For the mortgage broker not operating under the licensing regime, they can advise on the lending and LRBA side, but not on establishing an SMSF or rolling over superannuation to the SMSF.

The borrowing arrangement

The strategy system maps out a simple purchase of a residential or commercial property. However, there are a number of side scenarios that we are currently mapping out and documenting, including the following:

The acquisition of commercial property to be used by a related party. This strategy follows the same process, however, a market value leasing agreement will need to be inserted into the flowchart. This is not a big issue and another simple compliance step.

The transfer of a commercial or business real property into an SMSF takes a few more steps and the mapping for this will be released in early 2014. However, some of the key issues include

  • section 67A of the SIS Act provides that the trustee of a super fund can borrow money to acquire a single acquirable asset. So the transfer of a property into a holding trust without money being transferred has been a talked about compliance issue by a number of SMSF auditors. As such, any transfer would need to include some money, cheque or promissory note.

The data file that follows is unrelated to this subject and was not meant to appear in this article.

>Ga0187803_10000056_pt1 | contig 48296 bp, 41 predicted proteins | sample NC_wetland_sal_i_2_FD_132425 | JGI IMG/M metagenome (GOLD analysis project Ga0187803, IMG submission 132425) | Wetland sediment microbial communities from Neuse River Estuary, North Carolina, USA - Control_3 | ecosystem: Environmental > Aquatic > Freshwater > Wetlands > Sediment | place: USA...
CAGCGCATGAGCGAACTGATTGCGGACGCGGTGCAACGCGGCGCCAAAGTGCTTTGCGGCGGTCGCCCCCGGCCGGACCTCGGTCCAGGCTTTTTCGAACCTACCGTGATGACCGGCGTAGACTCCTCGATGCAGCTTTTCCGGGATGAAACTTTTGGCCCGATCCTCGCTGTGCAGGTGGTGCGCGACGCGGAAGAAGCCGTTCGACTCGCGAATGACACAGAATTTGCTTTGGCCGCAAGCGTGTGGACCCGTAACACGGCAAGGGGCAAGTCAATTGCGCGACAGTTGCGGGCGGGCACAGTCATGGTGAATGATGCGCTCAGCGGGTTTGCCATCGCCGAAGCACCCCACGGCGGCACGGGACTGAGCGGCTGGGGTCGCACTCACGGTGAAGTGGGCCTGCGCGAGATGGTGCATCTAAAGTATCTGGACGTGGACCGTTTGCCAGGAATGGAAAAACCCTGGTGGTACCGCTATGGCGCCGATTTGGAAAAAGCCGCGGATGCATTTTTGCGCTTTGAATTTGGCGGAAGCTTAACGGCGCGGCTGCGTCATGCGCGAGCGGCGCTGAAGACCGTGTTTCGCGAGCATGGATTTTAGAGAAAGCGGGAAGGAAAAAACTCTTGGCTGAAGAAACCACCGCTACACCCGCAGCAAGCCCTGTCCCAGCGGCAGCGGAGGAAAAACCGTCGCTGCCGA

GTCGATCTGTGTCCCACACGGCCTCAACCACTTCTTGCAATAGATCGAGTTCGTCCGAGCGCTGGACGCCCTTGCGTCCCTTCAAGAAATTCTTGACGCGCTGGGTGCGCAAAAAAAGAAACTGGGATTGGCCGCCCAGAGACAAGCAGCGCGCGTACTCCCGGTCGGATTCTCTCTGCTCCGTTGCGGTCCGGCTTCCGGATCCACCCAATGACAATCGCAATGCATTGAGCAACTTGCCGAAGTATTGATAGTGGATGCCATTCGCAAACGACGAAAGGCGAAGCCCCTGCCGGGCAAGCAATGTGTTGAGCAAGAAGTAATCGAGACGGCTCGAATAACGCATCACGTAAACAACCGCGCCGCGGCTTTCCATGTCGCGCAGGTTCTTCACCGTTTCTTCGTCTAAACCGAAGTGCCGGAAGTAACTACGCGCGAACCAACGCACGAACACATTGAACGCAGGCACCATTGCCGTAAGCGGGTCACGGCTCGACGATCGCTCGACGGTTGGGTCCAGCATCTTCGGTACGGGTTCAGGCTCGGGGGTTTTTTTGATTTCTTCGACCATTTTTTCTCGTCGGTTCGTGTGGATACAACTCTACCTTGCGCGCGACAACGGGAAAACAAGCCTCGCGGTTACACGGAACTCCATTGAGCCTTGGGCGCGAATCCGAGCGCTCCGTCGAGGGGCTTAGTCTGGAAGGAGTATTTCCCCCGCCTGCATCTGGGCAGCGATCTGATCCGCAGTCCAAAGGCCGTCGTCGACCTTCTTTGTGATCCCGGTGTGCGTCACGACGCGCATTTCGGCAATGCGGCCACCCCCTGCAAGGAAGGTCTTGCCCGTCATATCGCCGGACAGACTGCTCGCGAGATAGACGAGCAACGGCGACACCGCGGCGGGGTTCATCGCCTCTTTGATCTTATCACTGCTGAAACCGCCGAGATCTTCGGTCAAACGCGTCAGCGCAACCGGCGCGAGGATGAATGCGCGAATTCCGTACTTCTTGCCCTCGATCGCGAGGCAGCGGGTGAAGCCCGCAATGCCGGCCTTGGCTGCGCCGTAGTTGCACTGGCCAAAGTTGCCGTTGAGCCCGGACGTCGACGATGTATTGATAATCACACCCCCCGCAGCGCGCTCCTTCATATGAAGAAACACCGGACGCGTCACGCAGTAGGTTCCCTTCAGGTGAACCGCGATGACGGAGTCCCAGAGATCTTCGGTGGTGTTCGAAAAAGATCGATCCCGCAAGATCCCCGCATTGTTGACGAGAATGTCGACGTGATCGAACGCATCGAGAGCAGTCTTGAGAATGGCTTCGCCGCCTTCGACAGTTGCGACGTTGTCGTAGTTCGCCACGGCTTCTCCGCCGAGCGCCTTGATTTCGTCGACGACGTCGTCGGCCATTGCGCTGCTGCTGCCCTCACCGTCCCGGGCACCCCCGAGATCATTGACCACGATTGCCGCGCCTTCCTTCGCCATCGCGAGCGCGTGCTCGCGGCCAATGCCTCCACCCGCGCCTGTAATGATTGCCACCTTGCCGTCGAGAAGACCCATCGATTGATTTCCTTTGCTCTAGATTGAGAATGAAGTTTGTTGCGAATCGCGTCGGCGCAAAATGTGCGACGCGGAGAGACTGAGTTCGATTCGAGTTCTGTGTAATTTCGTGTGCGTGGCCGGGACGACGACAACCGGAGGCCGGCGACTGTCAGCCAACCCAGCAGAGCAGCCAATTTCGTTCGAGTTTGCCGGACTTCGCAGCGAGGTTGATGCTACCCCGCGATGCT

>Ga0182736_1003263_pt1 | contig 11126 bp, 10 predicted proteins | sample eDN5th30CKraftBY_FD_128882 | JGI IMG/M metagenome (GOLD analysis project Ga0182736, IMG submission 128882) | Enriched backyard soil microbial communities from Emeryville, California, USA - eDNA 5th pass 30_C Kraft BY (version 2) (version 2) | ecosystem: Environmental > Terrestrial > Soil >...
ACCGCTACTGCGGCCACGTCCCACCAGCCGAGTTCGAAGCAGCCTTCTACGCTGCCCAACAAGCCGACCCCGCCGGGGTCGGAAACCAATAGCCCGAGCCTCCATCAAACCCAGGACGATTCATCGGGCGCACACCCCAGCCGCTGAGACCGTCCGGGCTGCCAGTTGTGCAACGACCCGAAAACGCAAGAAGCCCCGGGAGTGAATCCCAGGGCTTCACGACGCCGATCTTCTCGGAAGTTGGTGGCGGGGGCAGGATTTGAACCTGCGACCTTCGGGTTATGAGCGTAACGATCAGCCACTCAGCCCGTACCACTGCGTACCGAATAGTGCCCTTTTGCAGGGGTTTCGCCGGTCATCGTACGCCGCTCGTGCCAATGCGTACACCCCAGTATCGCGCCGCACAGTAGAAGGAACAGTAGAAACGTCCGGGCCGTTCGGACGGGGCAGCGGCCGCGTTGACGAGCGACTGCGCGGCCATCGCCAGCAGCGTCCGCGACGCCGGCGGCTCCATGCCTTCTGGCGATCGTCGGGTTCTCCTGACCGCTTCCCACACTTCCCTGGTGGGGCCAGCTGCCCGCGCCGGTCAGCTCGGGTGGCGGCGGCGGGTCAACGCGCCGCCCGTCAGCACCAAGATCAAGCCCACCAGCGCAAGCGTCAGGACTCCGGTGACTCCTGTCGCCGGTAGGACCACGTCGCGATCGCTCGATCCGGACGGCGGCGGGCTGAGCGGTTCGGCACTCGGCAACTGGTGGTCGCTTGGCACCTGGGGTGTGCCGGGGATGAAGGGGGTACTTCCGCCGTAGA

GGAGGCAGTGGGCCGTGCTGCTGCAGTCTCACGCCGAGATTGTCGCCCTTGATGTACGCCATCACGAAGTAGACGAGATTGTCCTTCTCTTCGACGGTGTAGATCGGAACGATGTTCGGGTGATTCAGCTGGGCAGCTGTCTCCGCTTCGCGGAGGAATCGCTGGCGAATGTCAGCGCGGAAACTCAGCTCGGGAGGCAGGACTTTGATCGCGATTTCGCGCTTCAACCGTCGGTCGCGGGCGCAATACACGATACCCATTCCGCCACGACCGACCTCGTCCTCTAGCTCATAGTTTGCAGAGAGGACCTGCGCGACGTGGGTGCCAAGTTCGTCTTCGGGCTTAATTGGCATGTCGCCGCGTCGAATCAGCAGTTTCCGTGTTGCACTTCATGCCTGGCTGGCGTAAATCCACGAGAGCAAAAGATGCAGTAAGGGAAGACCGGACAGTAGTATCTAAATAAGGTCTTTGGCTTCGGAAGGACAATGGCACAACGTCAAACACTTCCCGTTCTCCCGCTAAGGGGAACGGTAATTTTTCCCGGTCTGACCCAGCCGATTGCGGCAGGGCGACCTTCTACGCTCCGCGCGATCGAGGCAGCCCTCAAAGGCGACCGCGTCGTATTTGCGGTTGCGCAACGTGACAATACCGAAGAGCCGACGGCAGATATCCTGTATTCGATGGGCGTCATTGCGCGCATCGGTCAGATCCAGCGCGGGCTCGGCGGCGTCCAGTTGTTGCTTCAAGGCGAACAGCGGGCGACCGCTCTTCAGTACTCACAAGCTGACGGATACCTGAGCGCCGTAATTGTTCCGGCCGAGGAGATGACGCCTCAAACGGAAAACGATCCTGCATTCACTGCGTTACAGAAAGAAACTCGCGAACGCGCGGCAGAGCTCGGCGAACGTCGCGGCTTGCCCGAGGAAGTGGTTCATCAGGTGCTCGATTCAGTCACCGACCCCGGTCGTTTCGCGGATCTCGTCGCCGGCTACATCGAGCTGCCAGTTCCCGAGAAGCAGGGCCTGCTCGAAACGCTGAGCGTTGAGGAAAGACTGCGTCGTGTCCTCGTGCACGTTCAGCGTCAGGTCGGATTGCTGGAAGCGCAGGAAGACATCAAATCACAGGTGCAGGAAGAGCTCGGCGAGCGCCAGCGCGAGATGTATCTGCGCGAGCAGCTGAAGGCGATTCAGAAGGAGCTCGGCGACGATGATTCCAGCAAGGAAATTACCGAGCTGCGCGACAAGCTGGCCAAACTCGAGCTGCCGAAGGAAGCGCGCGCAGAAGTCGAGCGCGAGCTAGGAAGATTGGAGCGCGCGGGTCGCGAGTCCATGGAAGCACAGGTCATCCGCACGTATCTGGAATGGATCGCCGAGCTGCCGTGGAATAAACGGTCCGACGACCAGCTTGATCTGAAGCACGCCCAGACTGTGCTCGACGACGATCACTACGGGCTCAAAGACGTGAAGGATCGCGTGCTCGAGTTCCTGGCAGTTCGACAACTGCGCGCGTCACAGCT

• he transfer of the property – subject to the strategy above, it may be made up of concessional contributions, non-concessional contributions and related-party loans. It is clearly a step up from the basic LRBA arrangement considered in this article.
  • estate planning needs to take into account where there is a related-party loan as it may result in the beneficiaries of the estate being pitted against the ongoing trustees of the fund and beneficiaries of the SMSF estate. This will particularly be the case if the related-party loan agreement is for a long period – 20 or more years – and does not terminate on the death of the member.